Stereotypes in Business

The same presentation but different speakers. Female speakers go first. The audience evaluates their speech as emotional. Then male speakers take their turn. Their speech is evaluated as authoritative. How is it possible that the same speech has such different perceptions? The answer is simple: gender stereotypes. The situation becomes even more complex if you take into account racial and cultural stereotypes. Although business communication aims to be inclusive, in many cases it does not meet that goal. Not necessarily it is done on purpose. However, it further exacerbates the vulnerable position of certain groups of people.

There are many gender and racial stereotypes in the workplace. They are often used in internal communication regardless of the fact how discriminatory and unfair they are. This could lead to a lack of encouragement, education and awareness of opportunities, which could negatively affect professional growth. Gender and racial stereotypes which have become part of a company’s culture can also affect the well-being of employees who are stereotyped. On many occasions, they feel that they are perceived through discriminatory lenses. That leads to their dissatisfaction with the company’s culture, which in turn decreases their performance.    

It is a common practice to train employees on behviour in target international markets. If this training is based on cultural stereotypes, it can harm one’s business. For example, Italian cultural norms accept ‘considerably looser timing’ compared to American norms. However, that does not mean that all Italians tolerate late meetings or vendors who are not punctual. Businesses which organize training based on cultural stereotypes risk offending their clients and losing some profit. Any training should be culturally sensitive to conduct business in a respectful manner.

Due to gender stereotypes, women are often prevented from participating in international assignments. Research shows that male-only networks might be responsible for establishing gender stereotypes as the norm and cultivating negative attitudes and prejudices towards female managers. It has been discovered that if women had better access to male-dominated networks, they could get senior positions and participate in international management more easily. These findings show that gender stereotypes hinder the career of women. They are often perceived as being less capable of taking a senior role despite their work experience and qualifications.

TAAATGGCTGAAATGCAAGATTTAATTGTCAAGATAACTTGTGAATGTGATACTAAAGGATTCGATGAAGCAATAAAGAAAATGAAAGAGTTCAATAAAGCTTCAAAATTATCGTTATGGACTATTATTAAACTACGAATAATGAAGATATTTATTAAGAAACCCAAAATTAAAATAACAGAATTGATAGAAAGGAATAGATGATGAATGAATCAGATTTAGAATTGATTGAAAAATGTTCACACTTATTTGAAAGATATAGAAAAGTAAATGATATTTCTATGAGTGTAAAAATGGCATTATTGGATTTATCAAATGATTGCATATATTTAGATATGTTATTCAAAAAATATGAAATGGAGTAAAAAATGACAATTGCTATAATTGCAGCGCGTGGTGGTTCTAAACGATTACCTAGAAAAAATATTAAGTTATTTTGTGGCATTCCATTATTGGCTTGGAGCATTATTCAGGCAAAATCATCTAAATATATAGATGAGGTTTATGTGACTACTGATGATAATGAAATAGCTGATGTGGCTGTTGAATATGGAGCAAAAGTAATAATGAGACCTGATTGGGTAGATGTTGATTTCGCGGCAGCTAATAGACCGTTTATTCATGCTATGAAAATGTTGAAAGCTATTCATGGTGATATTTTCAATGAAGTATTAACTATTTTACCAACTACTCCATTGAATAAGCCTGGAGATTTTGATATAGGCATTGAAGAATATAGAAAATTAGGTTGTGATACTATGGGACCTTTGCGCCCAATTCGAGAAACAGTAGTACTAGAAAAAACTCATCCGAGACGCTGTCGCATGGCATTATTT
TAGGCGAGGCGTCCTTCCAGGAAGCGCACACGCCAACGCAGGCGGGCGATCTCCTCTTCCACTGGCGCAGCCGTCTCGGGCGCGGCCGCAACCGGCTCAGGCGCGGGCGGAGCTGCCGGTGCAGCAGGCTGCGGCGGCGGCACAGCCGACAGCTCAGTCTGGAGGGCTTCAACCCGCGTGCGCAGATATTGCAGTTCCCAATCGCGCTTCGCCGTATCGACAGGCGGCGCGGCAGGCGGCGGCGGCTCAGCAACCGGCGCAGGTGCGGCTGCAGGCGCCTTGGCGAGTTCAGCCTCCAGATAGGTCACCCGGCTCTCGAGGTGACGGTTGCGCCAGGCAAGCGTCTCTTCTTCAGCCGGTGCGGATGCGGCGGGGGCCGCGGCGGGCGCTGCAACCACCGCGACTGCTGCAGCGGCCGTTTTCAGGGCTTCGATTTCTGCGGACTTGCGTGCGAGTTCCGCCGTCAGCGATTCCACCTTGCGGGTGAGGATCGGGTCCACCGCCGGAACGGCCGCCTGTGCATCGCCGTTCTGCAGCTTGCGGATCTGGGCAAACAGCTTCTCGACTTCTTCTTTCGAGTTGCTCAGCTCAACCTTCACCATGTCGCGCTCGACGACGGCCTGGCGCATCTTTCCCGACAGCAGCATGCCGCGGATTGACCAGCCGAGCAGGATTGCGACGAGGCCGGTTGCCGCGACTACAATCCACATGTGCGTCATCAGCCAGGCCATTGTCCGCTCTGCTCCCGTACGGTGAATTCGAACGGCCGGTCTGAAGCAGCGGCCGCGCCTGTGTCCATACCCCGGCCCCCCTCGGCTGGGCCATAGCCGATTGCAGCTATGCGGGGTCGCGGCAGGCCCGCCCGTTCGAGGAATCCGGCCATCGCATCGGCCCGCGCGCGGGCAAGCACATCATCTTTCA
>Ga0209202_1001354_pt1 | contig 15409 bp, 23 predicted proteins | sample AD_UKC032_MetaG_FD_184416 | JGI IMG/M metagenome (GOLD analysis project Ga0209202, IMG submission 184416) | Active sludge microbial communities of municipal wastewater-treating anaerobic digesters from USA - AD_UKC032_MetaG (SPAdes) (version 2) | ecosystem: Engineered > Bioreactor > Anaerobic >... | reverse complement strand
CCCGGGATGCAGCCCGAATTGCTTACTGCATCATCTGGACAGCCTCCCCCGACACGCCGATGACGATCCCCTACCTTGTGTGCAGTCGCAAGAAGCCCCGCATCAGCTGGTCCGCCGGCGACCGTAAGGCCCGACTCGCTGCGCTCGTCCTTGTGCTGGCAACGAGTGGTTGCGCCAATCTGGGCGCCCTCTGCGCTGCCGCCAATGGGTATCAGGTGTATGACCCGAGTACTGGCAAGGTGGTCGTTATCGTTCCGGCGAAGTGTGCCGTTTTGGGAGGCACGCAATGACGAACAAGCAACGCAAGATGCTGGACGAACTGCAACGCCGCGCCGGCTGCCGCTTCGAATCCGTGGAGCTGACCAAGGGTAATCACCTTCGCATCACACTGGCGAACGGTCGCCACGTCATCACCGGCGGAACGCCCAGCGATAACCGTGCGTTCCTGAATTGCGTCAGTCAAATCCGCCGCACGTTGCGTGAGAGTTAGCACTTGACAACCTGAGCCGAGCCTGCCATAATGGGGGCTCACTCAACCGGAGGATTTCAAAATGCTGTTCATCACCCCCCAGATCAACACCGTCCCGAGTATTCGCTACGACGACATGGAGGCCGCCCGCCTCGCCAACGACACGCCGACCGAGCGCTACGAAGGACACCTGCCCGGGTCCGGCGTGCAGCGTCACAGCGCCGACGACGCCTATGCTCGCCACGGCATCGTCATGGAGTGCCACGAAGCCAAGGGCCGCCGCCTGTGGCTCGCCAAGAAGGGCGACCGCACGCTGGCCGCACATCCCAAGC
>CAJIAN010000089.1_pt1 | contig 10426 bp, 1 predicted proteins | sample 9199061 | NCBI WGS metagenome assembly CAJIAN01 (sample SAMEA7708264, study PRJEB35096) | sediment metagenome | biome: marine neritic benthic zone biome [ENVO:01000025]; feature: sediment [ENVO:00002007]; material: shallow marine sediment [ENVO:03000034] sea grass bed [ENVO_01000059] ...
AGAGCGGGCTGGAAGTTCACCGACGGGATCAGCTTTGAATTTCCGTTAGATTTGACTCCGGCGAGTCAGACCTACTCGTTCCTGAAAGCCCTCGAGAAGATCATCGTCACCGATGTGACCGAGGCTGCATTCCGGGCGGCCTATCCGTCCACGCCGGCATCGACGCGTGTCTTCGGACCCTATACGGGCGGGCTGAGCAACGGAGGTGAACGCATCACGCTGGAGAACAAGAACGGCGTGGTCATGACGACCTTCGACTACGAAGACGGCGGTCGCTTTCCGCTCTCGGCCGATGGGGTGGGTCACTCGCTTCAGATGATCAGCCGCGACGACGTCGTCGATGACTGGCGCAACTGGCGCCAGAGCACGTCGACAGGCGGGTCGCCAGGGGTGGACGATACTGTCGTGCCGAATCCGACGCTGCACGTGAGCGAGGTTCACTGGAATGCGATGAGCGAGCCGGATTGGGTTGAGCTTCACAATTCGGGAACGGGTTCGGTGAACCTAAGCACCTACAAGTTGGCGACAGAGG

There is a tendency among multinational companies to automatically assign Asian looking employees to assignments in the Asia region without properly checking if they have the right competences for the job. Cultural stereotypes put them at a disadvantage. In many cases, they are 3rd or 4th generation descendants of Asian immigrants who no longer speak the local language, while their managers think that they are actually deceiving them. This perception can negatively affect the assignment. There is also a risk of harming relations with one’s target audience if only looks determine who is assigned to the job.  

Anger is a common emotion in the workplace. Research shows that when black women are angry, their anger is often attributed to their personality rather than the situation. The angry black woman stereotype, penetrating American culture, characterizes black women as “more hostile, aggressive, overbearing, illogical, ill-tempered and bitter”. It is believed that it prevents black women from realizing their full potential in the workplace. They are severely underrepresented in leadership positions. They need to put more effort to prove that they are capable of taking a demanding role and reaching the targets. 

References:  Keith Evans, | Exaptica, | Daphna Motro et al.,